Screen damage logic [was: Re: RE: Timers, Stepping, ...]
Dan.Ingalls at disney.com
Wed Mar 22 05:42:37 UTC 2000
>On Tue, 21 Mar 2000 20:20:26 -0500 "David Pennell" <dpennell at quallaby.com> wrote:
>>I have a very sparse Morph, like a diagonal line or a hollow polygon that
>>occupies a substantial part of the screen. Can I declare a list of smaller
>>dirty rectangles in order to speed up World redraw?
Bob Arning <arning at charm.net> replied...
>The unqualified answer is... maybe. Each morph that knows it has changed says:
> self invalidRect: self fullBounds
>which translates to:
> owner ifNotNil: [owner invalidRect: damageRect].
>which ultimately gets to the world which says
> self damageRecorder recordInvalidRect: damageRect
>which ends up (in DamageRecorder>>recordInvalidRect:) with:
>"Note: The totalRepaint policy has poor behavior when many local rectangles (such as parts of a text selection) force repaint of the entire screen. As an alternative, this code performs a simple merge of all rects whenever there are more than 10."
>So, if your diagonal morph could present its change as fewer than 10 rectangles (i.e. instead of invalidating your fullBounds, invalidate 2 or 5 or 9 subsections), then you *might* win. The tradeoff is the work involved in keeping track of many individual rectangles vs. the work in redrawing more morphs than are strictly necessary.
Of course, you could change the merge-at-10 strategy (I put that there), but it seems to work well, and there is a way to trick it into doing what you want...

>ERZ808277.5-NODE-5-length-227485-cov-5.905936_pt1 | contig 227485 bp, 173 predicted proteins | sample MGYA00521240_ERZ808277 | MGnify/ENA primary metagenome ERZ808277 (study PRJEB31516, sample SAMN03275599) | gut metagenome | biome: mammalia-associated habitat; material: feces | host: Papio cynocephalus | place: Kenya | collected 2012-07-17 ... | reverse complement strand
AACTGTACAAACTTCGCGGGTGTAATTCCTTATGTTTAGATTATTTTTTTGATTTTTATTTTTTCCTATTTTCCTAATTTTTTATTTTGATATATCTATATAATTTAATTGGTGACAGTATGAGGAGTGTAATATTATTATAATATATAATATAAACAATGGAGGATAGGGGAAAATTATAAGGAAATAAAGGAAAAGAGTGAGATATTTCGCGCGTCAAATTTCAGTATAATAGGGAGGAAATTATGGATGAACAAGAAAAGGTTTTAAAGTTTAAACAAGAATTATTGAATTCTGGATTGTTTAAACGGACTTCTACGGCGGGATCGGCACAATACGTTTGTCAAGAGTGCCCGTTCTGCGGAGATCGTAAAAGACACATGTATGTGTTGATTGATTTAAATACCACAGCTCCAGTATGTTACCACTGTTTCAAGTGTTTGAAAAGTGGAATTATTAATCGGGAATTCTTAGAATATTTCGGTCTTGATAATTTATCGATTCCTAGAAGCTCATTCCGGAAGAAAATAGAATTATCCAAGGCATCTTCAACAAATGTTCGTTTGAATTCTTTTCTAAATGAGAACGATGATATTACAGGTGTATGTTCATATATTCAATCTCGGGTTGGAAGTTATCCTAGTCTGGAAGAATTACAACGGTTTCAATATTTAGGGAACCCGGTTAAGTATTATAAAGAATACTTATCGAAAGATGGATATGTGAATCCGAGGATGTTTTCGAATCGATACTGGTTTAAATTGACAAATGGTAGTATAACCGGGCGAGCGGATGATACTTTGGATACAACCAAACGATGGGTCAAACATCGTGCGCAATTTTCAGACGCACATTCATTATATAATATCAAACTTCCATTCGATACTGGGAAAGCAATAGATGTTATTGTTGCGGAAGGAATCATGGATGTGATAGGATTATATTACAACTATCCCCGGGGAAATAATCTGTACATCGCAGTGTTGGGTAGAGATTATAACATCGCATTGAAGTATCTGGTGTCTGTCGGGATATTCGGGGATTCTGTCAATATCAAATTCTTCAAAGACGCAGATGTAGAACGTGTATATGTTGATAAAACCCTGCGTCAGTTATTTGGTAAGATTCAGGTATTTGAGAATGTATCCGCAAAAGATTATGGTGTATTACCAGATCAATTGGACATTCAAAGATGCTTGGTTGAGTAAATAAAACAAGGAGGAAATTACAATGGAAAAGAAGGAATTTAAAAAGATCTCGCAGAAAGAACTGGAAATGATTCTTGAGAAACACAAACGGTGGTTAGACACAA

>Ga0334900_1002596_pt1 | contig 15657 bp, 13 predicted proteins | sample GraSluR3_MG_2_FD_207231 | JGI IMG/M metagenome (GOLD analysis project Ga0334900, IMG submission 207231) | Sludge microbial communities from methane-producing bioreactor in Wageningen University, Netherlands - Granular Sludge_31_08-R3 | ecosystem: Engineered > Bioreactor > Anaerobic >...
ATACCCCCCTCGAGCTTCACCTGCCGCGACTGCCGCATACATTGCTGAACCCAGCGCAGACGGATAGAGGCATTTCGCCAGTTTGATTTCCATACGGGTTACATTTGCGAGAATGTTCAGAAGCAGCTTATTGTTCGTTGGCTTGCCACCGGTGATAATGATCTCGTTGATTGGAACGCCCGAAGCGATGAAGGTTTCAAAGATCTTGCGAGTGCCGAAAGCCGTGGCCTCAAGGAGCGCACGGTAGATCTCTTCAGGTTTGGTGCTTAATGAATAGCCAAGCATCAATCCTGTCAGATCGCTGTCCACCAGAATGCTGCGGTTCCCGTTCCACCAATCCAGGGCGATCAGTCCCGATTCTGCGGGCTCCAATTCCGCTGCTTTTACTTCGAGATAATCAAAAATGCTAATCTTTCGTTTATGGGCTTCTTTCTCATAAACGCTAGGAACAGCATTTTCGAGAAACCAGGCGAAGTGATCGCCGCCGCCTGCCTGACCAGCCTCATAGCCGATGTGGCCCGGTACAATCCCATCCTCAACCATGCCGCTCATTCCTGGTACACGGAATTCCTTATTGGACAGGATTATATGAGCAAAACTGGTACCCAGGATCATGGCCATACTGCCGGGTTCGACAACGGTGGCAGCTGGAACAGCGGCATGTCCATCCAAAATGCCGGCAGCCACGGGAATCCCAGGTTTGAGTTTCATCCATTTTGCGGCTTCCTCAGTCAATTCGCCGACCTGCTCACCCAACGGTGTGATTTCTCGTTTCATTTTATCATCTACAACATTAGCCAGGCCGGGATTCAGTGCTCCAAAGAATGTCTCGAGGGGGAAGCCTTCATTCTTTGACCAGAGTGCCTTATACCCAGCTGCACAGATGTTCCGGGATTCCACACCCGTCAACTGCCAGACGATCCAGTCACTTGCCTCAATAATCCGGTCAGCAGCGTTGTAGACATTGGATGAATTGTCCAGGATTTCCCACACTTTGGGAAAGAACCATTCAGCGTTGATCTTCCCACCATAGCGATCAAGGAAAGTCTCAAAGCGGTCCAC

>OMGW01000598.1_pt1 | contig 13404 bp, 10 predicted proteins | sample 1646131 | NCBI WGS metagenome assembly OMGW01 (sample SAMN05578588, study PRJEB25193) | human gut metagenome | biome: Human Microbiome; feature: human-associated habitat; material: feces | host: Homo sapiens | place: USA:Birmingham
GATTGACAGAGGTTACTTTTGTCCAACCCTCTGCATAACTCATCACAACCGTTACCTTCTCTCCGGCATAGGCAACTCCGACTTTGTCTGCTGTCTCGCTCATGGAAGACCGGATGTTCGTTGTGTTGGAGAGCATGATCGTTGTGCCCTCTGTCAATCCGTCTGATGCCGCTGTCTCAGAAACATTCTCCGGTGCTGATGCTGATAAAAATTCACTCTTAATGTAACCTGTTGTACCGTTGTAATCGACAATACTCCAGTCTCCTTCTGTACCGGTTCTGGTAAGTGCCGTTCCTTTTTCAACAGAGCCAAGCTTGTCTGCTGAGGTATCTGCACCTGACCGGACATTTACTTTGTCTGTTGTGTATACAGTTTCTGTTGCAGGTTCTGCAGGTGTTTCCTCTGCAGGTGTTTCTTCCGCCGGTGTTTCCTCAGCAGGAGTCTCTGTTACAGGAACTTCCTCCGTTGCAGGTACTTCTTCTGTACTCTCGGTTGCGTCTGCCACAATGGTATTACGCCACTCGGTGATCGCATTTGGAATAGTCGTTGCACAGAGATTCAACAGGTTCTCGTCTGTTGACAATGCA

There was a period early int he MVC->morphic migration when we had 8 reframe handles on browsers. I discovered that waking up a window was quite slow, and it turned out that this was because the handle damage was getting merged and forcing the entire window to be repainted. By simply inserting a couple of calls to
self world displayWorld
I was able to cause only a couple of tiny border strips (and none of the actual text panes) to get refreshed and things ran *much* faster. Get it? Executing this statement handles the damage so far, and resets the damageRecorder.
You can see another case of this in the current system in SystemWindow>>passivate. Here I discovered that the damage from un-highlighting the title bar of the passivating window was getting merged with the damage from activating another, and causing almost the whole screen to repaint. The answer - do a display world after the title bar change. This way only the title bar gets repainted, followed by whatever needs to happen in the other window.
[Hackers notebook: For anyone interested in damage reporting and consolidation, note the lines
false ifTrue: [ "*make this true to flash damaged areas for testing*"
self flashRects: allDamage color: Color black].
in PasteUpMorph>>displayWorld. If you change the false to true, you will see a screen flash wherever damage is being repaired. It can be extemely enlightening!]
Back on topic: So if you are doing a lot of long diagonal lines, you could put a displayWorld before and after and every 9 or 10 sub-rectangles along the way, and thus avoid a complete repaint of your screen. Naturally there will be tradeoffs that affect how fine to make the segmentation.
Hope this helps
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